NEWS IN BRIEF
In addition to collaborative work on the Caterpillar CT660 vocational trucks, Cat and Navistar have signed a non-binding memorandum of understanding to develop a new cab-over-engine Cat vocational truck that would be sold globally, part of their NC2 Global initiative.
The Detroit DD platform of engines – including the DD13, DD15 and DD16 – marked production of its 100,000th unit since the DD15’s launch in 2007.
Eaton extended the warranty coverage for its Eaton Fuller Reman and Eaton Fuller Flex Reman vocational transmissions from 18 months to 2 years. The company began similar expanded warranty coverage for all Reman and Flex Reman linehaul transmissions last year. And in addition to availability enhancements, the company also expanded its UltraShift Plus line of automated transmissions with the Vocational Active Shifting (10-speed) and Vocational High Performance (13-speedd) models. Lower torque options are available in the Vocational Construction Series and Vocational Multipurpose Series transmissions. The 18-speed Multipurpose Extreme Performance platform, to handle torque up to 2,250 lb.-ft., has also been approved for applications outside linehaul and heavy haul, including logging, mining, oil field, construction, city delivery, refuse and off-road.
The Cummins ISX12 engine brings an estimated 12 percent fuel economy improvement over its predecessor, the ISX11.9, in vocational applications. Featuring better pulling power, driveability and strong clutch engagement torque, the ISX12 is designed to work in rigorous duty cycles, including those for work trucks such as dump and mixer trucks, and refuse applications.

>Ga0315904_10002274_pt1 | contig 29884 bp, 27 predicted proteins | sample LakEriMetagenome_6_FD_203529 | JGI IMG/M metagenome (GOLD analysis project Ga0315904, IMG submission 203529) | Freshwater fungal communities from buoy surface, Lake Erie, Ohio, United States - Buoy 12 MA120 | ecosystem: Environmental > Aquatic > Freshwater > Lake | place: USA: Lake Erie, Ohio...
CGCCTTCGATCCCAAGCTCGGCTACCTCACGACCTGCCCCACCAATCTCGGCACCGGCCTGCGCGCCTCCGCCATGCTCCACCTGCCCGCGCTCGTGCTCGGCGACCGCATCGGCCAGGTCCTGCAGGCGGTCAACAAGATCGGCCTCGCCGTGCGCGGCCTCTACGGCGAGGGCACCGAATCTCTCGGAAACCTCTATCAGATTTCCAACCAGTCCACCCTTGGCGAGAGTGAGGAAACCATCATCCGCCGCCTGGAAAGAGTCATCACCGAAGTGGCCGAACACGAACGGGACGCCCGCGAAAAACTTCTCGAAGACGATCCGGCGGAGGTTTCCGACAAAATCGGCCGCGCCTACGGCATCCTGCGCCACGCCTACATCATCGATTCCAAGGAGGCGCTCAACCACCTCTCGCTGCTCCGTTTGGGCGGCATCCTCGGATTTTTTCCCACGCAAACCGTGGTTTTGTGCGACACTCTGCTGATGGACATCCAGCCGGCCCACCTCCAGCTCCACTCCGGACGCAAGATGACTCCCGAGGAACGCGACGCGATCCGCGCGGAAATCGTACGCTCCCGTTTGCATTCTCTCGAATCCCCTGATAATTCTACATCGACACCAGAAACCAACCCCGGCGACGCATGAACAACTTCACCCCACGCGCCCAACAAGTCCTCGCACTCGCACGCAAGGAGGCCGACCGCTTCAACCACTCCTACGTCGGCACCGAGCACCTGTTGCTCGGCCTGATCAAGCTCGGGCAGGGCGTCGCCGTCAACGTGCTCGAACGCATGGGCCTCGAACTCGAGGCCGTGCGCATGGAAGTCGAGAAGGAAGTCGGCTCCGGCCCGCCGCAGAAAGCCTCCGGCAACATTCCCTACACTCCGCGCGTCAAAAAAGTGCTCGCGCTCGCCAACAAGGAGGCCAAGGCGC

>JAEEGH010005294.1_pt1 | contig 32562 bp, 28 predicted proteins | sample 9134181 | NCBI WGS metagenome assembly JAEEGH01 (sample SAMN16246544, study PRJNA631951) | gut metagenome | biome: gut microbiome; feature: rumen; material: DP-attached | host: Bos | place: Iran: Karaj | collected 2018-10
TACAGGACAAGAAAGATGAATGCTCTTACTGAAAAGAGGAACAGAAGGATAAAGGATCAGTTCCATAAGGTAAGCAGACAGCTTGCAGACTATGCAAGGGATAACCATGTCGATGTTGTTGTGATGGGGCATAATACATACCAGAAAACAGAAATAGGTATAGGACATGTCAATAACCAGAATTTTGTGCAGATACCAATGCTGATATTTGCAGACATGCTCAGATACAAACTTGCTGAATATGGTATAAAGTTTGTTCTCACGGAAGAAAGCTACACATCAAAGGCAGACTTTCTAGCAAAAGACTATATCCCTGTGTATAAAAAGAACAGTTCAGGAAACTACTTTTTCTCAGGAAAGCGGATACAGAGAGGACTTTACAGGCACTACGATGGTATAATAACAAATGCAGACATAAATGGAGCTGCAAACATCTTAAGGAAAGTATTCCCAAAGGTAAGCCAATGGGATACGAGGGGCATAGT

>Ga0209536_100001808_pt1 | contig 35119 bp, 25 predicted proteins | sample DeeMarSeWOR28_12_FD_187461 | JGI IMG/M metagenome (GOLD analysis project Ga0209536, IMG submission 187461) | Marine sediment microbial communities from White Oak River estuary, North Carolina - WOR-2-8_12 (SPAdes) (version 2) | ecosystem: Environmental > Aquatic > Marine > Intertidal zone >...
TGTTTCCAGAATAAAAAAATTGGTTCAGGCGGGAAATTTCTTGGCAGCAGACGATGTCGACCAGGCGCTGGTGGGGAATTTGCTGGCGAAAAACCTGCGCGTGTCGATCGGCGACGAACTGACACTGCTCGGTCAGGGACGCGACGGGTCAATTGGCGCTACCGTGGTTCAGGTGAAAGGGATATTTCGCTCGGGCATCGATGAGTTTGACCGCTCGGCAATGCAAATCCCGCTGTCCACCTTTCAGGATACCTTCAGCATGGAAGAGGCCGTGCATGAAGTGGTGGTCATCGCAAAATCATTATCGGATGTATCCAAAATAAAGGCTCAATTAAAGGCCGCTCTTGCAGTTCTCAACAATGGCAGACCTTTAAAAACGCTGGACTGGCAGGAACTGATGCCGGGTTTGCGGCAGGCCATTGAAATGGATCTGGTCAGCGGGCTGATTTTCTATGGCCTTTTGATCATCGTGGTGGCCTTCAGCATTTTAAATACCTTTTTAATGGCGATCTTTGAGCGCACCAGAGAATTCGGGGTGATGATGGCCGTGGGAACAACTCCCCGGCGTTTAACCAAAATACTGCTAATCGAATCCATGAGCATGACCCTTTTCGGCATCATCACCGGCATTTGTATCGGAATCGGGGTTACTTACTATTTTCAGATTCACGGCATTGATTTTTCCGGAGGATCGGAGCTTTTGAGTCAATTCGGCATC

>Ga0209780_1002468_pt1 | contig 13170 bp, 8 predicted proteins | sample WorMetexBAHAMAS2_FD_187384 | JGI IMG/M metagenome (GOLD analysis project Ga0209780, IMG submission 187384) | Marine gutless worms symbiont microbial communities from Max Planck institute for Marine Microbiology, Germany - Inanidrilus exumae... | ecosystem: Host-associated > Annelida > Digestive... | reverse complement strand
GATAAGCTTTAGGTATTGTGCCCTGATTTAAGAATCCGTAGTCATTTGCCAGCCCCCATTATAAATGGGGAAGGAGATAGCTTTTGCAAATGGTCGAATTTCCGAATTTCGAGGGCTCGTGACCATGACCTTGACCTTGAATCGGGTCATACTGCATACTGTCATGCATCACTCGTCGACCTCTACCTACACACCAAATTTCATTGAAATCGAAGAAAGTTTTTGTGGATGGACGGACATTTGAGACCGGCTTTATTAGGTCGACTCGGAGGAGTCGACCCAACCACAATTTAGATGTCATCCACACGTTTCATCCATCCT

Grand Junction, Colo., recently accepted delivery of four natural gas-powered Mack TerraPro Low Entry refuse trucks. Grand Junction operates an all-Mack fleet of 12 refuse trucks, including gas-powered models.
New options for the Peterbilt 382 include higher axle ratings, horsepower and torque configurations for construction, refuse, fire service and emergency applications. Power options include the Cummins ISL9 engine with REPTO functionality, front axles up to 20,000 lb., rears up to 46,000, up to 11 5/8-inch frame rails, the Bendix ESP stability system and Hendrickson, Reyco and Chalmers rear suspensions.
The Peterbilt 320 is available with traditional as well as alternative-fueled hydraulic hybrid powertrains. Options include Sheppard HD94 and SD110 steering gears and other features.
Navistar’s International MaxxForce engines rank highest in customer satisfaction in J.D. Power’s 2011 U.S. Heavy-Duty Truck Engine and Transmission Study, and perform particularly well in four factors: engine reliability and dependability, engine warranty, vibration at idle and average fuel economy.
In addition to a standard 12-month/100,000-mile limited warranty, SelecTrucks’ new pre-owned truck certification will include a 30-Day Satisfaction Guarantee. If the owner is unsatisfied with the used truck, SelecTrucks will exchange it for another within 30 days of purchase.
Mack Trucks’ Granite Medium Heavy Duty (MHD) made its debut at the World of Concrete show with an eight-yard volumetric concrete mixer body. The MHD offers a lower-cost, lighter-weight option without sacrificing durability and reliability, the company says.